Monday, August 6, 2012

Patrick Ewing, 2002 Retirement, Interviews w/ Father and Brother

September 18, 2002 Wednesday


BYLINE: Ian O'Connor, Staff

SECTION: SPORTS; Ian O'Connor; Pg. 1C

LENGTH: 1316 words

Ewing didn't need championship to live immigrant's dream

Carl Ewing heard the cold-hearted taunts fill up a dark high school gym, the echoes crashing around the tallest of his seven children. Ewing was too busy working the 3-to-11 shift to catch many of Patrick's games, but he had been around long enough to understand that this chaotic symphony raging in his ears was not the sound of his American dream.

"They were calling Patrick names and shouting nasty things and I couldn't under-stand," Carl Ewing said yesterday. "It hurt me a lot, but I'd sit there until it stopped. What else was there to do?"

Nothing but return the next day with thicker skin, larger aims and greater re-solve. This was the Ewing way ever since the family of nine made it from King-ston, Jamaica, to Cambridge, Mass., mother Dorothy and father Carl arriving first before saving enough cash to send for their five girls and two boys one by one.

Nine Ewings would live and thrive in a five-room house. Patrick was 11 when it was his turn to come to the States, when he landed with big feet and bigger de-signs. "I wanted to be the next Pele," he said. After Patrick deserted the soc-cer revolution for the all-American asphalt game, kids laughed at his accent, mocked his skill, called him a freak, and told him he could grow 8 feet tall and still never be worth a damn in the paint.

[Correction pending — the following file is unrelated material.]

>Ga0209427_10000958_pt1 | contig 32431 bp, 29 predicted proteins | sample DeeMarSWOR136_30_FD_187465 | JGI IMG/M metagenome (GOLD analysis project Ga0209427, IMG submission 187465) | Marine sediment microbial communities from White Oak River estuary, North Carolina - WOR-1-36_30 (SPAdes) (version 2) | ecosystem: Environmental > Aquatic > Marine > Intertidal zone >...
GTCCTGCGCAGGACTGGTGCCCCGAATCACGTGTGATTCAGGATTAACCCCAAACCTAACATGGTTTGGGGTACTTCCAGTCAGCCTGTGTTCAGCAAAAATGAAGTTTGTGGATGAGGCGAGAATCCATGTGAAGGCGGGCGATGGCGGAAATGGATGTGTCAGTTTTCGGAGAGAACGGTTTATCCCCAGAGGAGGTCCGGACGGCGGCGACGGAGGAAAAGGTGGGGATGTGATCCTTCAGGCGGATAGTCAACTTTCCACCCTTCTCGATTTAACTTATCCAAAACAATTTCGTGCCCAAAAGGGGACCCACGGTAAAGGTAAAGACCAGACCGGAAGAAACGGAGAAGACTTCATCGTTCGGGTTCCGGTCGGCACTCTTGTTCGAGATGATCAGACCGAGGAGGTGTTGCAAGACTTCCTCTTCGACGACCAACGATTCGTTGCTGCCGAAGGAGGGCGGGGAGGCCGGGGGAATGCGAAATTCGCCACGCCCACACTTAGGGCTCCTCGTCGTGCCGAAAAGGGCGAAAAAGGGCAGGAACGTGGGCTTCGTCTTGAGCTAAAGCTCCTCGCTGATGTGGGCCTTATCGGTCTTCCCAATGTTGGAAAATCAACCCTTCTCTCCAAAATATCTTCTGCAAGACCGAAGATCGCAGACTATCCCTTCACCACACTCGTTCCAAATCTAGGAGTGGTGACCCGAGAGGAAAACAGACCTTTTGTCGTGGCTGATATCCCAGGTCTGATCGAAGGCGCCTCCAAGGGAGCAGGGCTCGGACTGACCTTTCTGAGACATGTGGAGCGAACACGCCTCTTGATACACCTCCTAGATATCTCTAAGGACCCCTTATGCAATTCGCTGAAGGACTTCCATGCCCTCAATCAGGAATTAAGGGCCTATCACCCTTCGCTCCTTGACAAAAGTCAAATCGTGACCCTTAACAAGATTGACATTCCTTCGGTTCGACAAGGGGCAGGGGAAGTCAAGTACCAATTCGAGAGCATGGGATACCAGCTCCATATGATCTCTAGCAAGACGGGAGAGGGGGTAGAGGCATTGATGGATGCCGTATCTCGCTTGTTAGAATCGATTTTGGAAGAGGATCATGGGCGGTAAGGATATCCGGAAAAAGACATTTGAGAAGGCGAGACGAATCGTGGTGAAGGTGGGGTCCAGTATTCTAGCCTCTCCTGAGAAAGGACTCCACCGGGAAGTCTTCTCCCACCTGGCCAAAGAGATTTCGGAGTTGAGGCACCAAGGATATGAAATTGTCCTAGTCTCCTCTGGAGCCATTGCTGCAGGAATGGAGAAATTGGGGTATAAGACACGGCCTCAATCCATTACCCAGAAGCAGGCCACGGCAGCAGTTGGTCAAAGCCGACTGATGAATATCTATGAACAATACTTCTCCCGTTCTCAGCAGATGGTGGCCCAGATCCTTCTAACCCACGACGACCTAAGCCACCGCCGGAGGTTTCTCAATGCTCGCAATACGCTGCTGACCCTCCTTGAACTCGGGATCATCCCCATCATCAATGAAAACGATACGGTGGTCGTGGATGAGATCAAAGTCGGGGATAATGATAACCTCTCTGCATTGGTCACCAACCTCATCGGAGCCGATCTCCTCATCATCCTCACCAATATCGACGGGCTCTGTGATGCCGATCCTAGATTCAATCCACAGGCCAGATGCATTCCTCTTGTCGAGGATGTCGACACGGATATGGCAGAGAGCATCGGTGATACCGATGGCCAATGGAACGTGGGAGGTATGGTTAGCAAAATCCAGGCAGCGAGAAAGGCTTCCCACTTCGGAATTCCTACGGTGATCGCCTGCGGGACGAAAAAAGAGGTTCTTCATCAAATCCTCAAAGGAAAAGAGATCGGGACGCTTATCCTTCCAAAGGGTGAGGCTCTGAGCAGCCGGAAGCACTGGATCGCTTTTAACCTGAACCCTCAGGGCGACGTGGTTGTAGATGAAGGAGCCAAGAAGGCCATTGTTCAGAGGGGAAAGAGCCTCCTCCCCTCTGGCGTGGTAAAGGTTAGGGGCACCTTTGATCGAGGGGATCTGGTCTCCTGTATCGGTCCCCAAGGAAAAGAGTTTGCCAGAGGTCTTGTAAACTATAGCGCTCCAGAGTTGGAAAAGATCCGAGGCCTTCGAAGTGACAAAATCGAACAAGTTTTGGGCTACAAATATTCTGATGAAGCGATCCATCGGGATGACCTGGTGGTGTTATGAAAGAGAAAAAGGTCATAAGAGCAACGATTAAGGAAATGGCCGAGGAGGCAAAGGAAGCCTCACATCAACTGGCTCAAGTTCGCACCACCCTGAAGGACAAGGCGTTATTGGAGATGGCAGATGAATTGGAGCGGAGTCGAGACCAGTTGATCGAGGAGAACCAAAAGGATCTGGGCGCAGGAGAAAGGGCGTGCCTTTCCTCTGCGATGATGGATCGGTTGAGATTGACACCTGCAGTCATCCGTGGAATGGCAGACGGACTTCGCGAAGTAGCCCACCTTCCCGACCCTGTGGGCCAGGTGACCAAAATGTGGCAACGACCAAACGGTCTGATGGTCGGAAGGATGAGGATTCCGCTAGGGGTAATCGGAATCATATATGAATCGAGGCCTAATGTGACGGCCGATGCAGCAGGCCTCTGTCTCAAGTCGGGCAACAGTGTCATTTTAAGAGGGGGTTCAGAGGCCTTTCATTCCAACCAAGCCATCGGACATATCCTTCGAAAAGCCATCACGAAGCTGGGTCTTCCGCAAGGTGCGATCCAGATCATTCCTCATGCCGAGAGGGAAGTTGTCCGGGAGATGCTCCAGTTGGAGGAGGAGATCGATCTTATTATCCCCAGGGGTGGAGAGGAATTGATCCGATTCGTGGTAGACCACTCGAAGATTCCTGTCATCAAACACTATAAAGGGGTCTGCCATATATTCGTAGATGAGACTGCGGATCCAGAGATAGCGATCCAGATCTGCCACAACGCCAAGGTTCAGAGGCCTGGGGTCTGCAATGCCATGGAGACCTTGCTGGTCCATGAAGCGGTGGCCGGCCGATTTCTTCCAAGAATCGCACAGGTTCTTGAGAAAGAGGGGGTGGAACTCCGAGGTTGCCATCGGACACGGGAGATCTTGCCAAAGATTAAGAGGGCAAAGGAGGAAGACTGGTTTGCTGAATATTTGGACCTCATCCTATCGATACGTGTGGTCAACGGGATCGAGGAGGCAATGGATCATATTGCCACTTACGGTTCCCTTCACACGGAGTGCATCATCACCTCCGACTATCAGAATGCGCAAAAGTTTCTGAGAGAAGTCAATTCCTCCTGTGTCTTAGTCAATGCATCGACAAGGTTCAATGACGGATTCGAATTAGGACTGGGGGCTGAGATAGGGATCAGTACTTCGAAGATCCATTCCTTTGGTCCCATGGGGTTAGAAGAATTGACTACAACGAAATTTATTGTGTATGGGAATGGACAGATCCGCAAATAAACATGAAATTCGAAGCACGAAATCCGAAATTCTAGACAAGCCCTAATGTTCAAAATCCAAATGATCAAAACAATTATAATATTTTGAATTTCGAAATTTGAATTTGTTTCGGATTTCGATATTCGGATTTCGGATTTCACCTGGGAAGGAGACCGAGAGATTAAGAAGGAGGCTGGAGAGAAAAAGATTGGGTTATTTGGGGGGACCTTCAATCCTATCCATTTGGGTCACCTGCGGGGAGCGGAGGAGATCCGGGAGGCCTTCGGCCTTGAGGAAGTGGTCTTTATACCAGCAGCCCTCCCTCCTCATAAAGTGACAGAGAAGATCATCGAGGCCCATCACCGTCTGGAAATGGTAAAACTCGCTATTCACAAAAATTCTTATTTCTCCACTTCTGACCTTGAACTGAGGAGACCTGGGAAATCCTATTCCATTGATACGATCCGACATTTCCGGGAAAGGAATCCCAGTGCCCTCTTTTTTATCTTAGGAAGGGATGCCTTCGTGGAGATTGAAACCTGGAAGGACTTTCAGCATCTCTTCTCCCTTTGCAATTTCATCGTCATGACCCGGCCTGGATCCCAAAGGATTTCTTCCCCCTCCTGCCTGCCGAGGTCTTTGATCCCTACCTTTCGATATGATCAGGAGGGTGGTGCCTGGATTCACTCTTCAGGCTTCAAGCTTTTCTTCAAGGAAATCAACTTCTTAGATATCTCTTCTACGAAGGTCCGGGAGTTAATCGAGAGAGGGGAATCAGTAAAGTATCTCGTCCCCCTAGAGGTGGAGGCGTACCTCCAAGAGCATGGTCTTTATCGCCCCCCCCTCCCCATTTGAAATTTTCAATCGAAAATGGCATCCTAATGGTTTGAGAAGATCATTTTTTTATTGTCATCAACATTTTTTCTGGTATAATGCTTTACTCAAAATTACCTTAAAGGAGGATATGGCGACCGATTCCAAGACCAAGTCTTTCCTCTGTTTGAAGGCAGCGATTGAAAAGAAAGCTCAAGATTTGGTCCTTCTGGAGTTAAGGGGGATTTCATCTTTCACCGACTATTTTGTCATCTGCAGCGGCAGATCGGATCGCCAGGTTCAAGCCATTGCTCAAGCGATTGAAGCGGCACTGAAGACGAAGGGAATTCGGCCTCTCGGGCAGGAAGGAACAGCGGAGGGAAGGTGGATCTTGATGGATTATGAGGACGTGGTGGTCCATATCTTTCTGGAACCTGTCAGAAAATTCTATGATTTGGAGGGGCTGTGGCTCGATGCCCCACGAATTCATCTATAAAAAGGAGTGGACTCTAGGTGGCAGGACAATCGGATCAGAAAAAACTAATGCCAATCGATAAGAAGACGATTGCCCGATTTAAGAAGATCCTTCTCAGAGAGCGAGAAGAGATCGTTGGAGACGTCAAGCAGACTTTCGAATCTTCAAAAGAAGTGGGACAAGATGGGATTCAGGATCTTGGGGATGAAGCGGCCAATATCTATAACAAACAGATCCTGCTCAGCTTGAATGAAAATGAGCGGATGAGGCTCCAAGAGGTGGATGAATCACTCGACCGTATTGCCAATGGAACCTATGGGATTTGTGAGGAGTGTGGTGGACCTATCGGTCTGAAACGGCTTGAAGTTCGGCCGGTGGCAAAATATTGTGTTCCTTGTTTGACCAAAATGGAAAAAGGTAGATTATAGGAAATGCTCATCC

They made Patrick build those angry, defensive walls he'd never tear down.
"When he'd come home from the playgrounds angry about what happened," said Pat-rick's father, a mechanic by trade, "me and his mother told him to get back out there, keep playing, and do the best you can. It was the only advice to give."

It was the same advice they gave when someone fired a brick at the bus carrying his Cambridge Rindge & Latin team, the shattered glass injuring two of Patrick's teammates. It was the same advice they gave when fans spit out racial slurs and held up sick drawings and told Patrick he couldn't read. It was the same advice they gave when overmatched foes started fights in the hopes of double ejections, and when crowds were so thick with fear and loathing - Patrick's teammates said they could feel the hate when they entered enemy gyms - that a Cambridge man with a black belt in karate volunteered to serve as Patrick's bodyguard.

Get back out there. Show no weakness. Give no ground.

"My mother and father basically told me," Patrick said, " 'No matter what you do just give it 110 percent. You may fail, but as long as you know in your heart that you're doing the best you can do that's all you can ask of yourself.' ... Basketball didn't come easy to me. A lot of things didn't come easy to me. But at the end of the day I'm proud of what I accomplished."

Proud enough at the hour of his NBA retirement to know that a champion doesn't need a ring. Ewing saw fit to apologize to Knicks fans - "I'm sorry that I couldn't help bring a championship here" - but added that he was "at peace" with his legacy of blood, sweat and ice packs.

Of course he would've loved to walk away, at 40, with nine bare knuckles instead of 10. In fact, when a friend of Ewing asked him recently if he would put off retirement to accept a one-year, bottom-dollar, Mitch Richmond deal with the Lakers in an attempt to win that ring, Ewing said, "Yeah, I would."

But he doesn't go to work for the Washington Wizards and his chief tormentor, Michael Jordan, with a travel bag full of regrets. Surrounded in the basement of a midtown hotel by a this-is-your-life contingent of teammates, coaches, execu-tives, opponents and Hoyas, Ewing finally breathed public life into an improba-ble tale he should've shared in his prime.